Step 10: Physical Assembly: IR LED
The anode of the IR LED goes to pin 8, with a 220 Ohm resistor in series. The cathode goes to ground. Refer to the fourth picture for the location of the LED and Wires. I had spiced the other end with a jumper wire, so that way i can plug the wires into a breadboard.
Step 11: Physical Assembly: IR Sensor
The IR sensor is a photoresistor connected in a voltage divider. Vcc, or 5 volts goes through a 10K Ohm resistor, and into the actual sensor, which then goes to ground. To measure the voltage, we read the values from in between the Sensor and the fixed resistor. This goes to arduino A1. It is physically placed in the identical configuration as the IR LED. I made a little adapter which one sensor lead pugs into my adapter, which connects it to 5 volts and A1(while including a resistor internally), Then the other sensor wire just goes to ground.
Step 12: Physical Assembly: Flyback Diode
The flyback diode in mine is coiled with all the extra wire for the electromagnet (I cut the wires for the electromagnet about 2 feet too long). It is wired in parallel with the electromagnet, except in the opposite direction. you want the line on the diode to connect to the side of the electromagnet with 12 volts, and the other side of the diode is connected to the other wire from the electromagnet. I covered this in loads of heatshrink, and it looks nice.
Step 13: Extras on the Case
On the case there is a potentiometer (Don't put one on. It's useless), and a SPDT toggle switch. I drilled out holes for them, and then used thier mounting hardware to attach them. The potentiometer acts like a variable voltage divider. There are three pins on it. The switch can be any type of toggle switch, I used a SPDT type. The middle pin goes to D2, and the one to the outer pins goes to GND.
Step 14: The Levitating Objects
The Levitating Objects are 35mm film canisters, with magnets. One magnet is placed on the lid, and 2 underneath the lid. They are filled with some oil to dampen vibrations. After, I decorated them with electrical tape. They weighted in at about 65-75 grams. If I were to remake them, I would have them all with identical weights, as that would work better. I did try large 1 inch (diameter) neodymium magnets, but they were so powerful they just flew up and stuck to the metal casing on the electromagnet because they are stronger than the electromagnet. You must ensure that all the magnets are put on correctly, and that the same pole on the magnets faces up. You can do this by pushing the top of each object together, and every object should repel every other object.
Step 15: Testing
To setup the actual code, run the test code. If everything is connected right, The number beside the label PHOTORESISTOR:IR LED LOW should be at least 100 lower than the number with the label PHOTORESISTOR:IR LED HIGH. The label of SWITCH 1 should be either 1/0. (Change the position of the switch, and when it gives you more data in 7 seconds, check that the number changed). Next, get the film canisters, and check that the electromagnet is pulsing quickly every 5 seconds. Also check that when it pulses, the film canisters fly up toward to electromagnet, and are not repelled. If they are repelled, then either swap the polarity of the electromagnet, or switch the orientation of the permanent magnets on the film canister. If everything looks right, and is verified by this code, continue to the next step, if it isn't working, go back and check your wiring. I also found it useful to indicate which way the switch would yield 0 and 1.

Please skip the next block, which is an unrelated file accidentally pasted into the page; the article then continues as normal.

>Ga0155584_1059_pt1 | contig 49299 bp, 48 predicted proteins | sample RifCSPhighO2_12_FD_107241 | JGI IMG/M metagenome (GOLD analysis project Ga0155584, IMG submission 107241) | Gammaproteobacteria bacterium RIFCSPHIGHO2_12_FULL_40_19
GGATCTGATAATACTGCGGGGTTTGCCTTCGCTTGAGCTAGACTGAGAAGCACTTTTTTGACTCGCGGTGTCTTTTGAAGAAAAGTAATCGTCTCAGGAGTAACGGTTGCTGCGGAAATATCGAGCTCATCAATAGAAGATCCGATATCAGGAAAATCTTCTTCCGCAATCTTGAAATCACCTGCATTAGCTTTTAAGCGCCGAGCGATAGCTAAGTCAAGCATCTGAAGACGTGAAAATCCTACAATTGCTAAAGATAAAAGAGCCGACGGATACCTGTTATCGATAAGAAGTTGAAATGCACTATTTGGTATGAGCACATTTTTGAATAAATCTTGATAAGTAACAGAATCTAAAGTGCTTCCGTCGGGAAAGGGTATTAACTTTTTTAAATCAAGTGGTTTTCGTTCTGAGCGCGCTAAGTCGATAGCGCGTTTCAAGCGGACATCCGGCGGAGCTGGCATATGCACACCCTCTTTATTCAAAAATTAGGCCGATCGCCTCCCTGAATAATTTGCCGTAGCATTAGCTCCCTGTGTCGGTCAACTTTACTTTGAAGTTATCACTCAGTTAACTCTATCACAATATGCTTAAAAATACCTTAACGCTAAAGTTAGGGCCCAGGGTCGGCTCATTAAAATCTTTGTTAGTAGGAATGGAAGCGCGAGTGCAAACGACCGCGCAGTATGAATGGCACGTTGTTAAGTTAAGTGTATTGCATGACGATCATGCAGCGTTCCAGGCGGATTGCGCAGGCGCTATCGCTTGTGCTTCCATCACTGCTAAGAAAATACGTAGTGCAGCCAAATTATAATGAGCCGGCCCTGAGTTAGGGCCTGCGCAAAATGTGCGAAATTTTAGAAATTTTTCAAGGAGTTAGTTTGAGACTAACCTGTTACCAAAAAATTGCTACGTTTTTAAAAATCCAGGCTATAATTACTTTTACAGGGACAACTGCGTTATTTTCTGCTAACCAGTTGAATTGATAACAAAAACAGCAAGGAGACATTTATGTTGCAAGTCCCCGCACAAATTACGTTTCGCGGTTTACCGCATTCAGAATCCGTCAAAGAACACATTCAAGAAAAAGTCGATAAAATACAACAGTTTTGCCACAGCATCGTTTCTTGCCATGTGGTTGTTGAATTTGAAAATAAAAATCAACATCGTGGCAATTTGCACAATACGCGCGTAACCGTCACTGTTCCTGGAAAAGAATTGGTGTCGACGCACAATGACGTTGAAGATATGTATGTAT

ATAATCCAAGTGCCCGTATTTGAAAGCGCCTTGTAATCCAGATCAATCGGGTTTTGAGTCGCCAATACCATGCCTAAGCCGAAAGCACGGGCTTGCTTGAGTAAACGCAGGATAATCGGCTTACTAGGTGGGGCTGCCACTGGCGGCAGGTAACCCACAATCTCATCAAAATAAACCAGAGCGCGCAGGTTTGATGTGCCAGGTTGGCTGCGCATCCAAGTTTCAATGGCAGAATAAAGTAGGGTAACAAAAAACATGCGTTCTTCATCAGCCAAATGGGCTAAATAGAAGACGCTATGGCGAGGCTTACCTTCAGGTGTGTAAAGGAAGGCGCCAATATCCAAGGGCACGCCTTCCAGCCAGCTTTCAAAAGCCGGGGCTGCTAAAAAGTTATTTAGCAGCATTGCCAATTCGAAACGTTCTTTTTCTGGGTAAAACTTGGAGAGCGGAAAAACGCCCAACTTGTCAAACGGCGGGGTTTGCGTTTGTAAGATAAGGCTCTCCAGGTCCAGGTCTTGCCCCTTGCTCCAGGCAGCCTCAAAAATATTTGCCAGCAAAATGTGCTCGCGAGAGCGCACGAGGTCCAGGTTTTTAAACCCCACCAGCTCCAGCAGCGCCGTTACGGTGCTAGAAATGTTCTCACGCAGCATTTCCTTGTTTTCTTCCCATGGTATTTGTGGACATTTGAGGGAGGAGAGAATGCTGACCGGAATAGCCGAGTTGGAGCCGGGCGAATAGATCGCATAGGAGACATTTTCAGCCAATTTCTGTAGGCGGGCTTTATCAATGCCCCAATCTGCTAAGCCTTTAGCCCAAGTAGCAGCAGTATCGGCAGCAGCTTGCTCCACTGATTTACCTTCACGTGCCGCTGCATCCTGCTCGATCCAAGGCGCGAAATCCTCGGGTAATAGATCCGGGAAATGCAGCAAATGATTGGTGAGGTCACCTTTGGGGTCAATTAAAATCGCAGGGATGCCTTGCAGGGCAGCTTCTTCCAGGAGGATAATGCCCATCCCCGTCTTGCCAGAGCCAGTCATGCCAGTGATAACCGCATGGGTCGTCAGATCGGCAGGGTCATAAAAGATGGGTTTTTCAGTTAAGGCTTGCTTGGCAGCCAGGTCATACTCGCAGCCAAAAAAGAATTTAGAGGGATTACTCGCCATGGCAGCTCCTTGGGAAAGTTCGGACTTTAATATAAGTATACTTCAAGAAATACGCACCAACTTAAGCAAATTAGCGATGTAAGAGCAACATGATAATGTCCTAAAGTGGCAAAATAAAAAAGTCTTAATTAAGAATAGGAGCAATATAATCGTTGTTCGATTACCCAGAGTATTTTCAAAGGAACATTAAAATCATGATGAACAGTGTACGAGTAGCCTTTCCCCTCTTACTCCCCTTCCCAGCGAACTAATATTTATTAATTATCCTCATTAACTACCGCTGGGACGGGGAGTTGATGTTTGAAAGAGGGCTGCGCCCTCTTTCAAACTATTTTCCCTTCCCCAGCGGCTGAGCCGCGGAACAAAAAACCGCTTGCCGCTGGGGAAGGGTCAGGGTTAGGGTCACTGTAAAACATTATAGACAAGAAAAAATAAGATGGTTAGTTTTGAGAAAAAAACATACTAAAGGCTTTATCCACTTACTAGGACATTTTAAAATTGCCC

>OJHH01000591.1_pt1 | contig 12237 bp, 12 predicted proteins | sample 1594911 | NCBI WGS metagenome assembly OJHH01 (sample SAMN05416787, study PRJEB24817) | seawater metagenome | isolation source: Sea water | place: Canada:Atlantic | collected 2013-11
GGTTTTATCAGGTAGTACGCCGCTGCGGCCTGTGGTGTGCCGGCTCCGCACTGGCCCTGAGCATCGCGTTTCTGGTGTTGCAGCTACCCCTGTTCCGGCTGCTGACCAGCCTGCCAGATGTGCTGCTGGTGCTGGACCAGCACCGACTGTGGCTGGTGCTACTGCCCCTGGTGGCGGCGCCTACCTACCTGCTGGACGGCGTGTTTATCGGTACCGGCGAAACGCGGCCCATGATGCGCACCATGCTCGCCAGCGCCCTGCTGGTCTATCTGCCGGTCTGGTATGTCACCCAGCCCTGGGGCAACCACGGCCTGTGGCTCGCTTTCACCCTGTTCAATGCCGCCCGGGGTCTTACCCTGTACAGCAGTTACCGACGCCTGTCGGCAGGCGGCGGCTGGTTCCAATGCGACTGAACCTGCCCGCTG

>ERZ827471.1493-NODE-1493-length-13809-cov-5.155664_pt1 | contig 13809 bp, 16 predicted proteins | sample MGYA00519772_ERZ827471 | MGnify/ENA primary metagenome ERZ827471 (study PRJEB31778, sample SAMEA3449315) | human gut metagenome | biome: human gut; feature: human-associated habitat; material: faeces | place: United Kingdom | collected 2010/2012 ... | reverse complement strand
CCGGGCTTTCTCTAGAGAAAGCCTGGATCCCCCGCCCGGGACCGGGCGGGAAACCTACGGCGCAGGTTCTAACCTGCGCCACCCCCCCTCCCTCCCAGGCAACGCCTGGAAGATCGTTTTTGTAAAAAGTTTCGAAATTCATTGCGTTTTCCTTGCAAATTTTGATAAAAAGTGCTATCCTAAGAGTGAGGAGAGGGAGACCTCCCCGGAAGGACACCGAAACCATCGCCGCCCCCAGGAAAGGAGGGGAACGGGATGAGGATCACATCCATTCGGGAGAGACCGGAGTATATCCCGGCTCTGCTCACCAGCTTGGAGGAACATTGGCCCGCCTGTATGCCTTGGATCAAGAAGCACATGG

Step 16: The Levitation Code
This will need some calibration, but to start, take the PHOTORESISTOR:IR LED LOW number from the test code, then round it to the nearest fifty, and change the value of MIN_MAP in the Arduino code to that number. Then upload the code to the Arduino.
Step 17: Turning It On
Make sure that the switch is in the position that yielded 1 in the test code. Then plug in the electromagnet power supply, and then the Arduino into the computer. Open the serial monitor at 115200 Baud, Your levitation device is now active.
Step 18: Calibration
Calibration is very important!
Put your object under the electromagnet level with the IR Beam. Adjust the height of the electromagnet using the bolt on top until your object can levitate for a couple seconds. Load the code provided, and configure the variables.
Step 19: Final Thoughts, Ideas and Code
If you ever need any help with this project, please feel free to P.M me, and I can provide my contact details so we can solve your problem.
• Model a hexagonal hole for the bolt head to sit in
• 3D Print a Case
Instructable user Jhardenberg, was able to modify this to use a Hall effect sensor, with a PID control loop. I will post some photos and code later.
Thank you for reading all 20 sections of my instructable! It was a lot of fun to make. I didn't win the science fair, but I won 4 plaques for engineering awards, a computing award and a math award. I really hope that the community will find this useful. I was inspired to post this because I saw the interest in this project, so i wanted to share my version.
Comment or share if you like it.